Before the University of Memphis acquired the campus in 2011, Lambuth University and Lambuth College, before it, had provided a liberal arts education in Jackson, Tennessee for almost one hundred years.  Often multiple generations of families in the area attended and loved this small campus as students. Similarly, many of the faculty and staff who worked on the campus had deep and personal connections to the school, and they, in turn, worked to build close relationships with each other, the students, and the alumni.

Because the space fostered so many deeply personal connections, the conditions that led to the school’s loss of accreditation, bankruptcy, and ultimate closure profoundly impacted those who worked and learned through it.  As faculty and staff prioritized the transfer or graduation of the remaining students, those who could remain sacrificed themselves personally and financially. Many did this at the potential expense of their future careers and intense financial hardship. Even after the University of Memphis acquired the Lambuth campus, there were no guarantees of employment or long-term contracts initially.

This oral history collection seeks to preserve the experiences of those who were impacted by the closure of Lambuth University and the transition of the space to the University of Memphis. As of 2023, a small number of people are employed on the Lambuth campus who were here during the dissolution of Lambuth University. Their narratives comprise the foundation of this collection. Over time, the project will be expanded to include interviews with those who worked at Lambuth University from the 1990s until the closing. Interviews will also be collected from former students who were on campus in the final four years of the university’s existence, including those who transferred to the University of Memphis to complete their degrees. Members of the Lambuth University Board of Trustees, as well as former administrators of the University of Memphis and state and local officials who worked on the transition to the University of Memphis will also be interviewed.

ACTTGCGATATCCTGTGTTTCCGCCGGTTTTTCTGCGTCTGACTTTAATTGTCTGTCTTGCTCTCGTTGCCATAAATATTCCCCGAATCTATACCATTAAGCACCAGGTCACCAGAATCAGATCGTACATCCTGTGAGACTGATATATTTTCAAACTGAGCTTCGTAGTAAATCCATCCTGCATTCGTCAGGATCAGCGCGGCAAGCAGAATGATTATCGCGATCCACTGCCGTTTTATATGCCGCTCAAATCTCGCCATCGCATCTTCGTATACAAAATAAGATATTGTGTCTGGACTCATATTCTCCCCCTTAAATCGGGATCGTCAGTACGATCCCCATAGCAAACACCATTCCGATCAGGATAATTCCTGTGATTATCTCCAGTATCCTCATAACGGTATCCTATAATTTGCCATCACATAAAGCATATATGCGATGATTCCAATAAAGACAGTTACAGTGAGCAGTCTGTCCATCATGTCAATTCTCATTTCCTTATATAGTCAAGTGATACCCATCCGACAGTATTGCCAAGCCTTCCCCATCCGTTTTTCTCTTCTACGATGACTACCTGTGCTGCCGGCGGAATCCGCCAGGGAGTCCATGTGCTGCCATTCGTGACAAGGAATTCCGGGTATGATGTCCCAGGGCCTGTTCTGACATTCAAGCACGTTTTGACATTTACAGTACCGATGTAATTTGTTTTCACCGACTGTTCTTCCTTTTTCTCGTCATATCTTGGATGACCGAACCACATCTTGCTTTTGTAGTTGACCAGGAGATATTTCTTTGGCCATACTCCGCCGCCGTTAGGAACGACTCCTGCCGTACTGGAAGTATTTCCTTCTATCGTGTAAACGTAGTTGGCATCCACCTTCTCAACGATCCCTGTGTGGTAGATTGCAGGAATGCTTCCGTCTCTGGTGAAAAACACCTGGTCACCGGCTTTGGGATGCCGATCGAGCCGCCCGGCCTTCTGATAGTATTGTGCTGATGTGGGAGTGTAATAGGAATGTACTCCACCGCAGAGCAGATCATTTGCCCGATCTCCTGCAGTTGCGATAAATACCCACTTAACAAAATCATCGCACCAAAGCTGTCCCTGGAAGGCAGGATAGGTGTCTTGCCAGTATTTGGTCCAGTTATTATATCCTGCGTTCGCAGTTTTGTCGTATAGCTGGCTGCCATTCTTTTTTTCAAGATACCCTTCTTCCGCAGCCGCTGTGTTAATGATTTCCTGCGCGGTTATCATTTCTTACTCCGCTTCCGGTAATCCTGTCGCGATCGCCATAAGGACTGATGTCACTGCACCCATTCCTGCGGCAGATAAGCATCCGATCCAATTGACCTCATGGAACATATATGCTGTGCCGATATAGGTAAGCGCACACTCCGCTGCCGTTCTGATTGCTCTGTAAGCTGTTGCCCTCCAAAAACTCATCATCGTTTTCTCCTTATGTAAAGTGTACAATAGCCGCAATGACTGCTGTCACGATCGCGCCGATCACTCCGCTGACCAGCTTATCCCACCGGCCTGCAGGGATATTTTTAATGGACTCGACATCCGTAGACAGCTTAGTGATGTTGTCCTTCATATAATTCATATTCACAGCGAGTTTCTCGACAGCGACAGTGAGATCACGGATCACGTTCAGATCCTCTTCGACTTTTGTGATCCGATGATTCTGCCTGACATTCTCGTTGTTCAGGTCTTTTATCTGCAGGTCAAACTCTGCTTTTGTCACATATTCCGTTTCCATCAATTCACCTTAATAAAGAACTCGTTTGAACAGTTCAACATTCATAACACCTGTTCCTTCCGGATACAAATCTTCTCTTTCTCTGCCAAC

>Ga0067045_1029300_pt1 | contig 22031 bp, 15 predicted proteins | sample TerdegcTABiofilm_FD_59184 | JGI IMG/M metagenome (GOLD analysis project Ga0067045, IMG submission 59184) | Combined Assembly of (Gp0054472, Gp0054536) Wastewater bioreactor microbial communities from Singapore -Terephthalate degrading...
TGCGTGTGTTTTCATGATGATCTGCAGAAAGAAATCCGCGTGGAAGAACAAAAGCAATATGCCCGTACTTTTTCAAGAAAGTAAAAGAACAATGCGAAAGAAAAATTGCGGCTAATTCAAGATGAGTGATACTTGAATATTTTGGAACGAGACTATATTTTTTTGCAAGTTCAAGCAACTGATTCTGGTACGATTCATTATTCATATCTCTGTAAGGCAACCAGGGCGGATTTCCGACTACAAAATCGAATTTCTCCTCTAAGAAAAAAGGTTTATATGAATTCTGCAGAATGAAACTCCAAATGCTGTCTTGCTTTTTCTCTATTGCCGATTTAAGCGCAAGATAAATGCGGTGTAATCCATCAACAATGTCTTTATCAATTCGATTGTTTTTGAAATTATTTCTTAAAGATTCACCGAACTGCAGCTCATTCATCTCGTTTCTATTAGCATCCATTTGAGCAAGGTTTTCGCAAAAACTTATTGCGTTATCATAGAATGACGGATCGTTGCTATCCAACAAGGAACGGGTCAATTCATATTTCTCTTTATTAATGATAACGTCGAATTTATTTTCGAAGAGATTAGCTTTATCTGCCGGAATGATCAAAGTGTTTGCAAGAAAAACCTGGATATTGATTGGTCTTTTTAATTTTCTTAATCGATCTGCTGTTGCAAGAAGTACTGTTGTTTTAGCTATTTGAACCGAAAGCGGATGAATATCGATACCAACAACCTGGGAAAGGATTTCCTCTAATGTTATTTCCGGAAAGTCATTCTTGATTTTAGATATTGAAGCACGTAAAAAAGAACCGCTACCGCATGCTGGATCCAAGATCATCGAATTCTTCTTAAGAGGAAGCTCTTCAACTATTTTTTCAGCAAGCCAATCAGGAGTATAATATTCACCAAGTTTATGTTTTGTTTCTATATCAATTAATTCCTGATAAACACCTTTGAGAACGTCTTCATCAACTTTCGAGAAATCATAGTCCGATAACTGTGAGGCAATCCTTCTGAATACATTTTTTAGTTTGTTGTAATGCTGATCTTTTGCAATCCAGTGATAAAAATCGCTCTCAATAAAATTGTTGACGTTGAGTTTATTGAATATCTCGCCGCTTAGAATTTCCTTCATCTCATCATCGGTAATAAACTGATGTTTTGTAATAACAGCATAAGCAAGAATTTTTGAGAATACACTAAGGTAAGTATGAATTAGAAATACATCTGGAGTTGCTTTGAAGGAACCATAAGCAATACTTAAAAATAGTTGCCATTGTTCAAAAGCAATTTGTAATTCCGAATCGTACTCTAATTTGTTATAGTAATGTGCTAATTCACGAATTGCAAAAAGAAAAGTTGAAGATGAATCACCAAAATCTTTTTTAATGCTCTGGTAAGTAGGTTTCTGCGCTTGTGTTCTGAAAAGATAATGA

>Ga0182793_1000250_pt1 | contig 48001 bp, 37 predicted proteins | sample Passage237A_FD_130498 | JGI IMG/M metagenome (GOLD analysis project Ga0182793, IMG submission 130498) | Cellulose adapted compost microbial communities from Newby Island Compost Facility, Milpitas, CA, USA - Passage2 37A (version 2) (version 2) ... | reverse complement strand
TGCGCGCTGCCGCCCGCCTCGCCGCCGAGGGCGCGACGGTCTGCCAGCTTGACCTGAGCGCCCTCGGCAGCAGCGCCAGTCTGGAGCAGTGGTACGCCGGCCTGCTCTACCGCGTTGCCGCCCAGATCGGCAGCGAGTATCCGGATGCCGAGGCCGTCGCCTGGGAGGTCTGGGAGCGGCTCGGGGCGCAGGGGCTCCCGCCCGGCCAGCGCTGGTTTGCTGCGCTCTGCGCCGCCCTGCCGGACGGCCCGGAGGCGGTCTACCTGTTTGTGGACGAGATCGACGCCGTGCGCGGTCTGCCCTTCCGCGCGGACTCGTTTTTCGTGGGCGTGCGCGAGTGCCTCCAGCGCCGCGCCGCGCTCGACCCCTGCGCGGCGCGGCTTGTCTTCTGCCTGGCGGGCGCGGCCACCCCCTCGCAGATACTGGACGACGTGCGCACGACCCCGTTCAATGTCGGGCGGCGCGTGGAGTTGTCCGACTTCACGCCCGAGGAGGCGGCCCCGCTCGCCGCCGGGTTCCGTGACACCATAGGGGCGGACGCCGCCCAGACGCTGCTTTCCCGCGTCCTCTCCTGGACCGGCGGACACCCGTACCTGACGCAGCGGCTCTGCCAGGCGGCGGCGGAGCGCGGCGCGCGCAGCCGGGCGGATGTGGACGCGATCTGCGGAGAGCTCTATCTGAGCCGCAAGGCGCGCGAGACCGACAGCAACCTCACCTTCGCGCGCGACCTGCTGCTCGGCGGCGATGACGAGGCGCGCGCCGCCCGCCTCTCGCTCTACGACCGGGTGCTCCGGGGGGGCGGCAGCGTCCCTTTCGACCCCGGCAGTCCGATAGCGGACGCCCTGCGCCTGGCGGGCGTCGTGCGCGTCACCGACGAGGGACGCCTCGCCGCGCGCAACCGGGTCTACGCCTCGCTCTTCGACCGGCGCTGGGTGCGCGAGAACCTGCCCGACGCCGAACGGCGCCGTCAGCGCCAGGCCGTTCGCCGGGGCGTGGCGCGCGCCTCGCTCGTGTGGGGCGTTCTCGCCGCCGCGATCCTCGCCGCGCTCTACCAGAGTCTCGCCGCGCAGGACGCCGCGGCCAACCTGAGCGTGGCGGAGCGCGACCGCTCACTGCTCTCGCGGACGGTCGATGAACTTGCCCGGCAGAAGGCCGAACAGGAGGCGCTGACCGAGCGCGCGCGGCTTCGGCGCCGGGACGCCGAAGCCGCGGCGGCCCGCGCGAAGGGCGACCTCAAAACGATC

Submissions from 2023


Transition Interview: Dr. Paul Mego, Michele Grigsby Coffey PhD and Addison Faught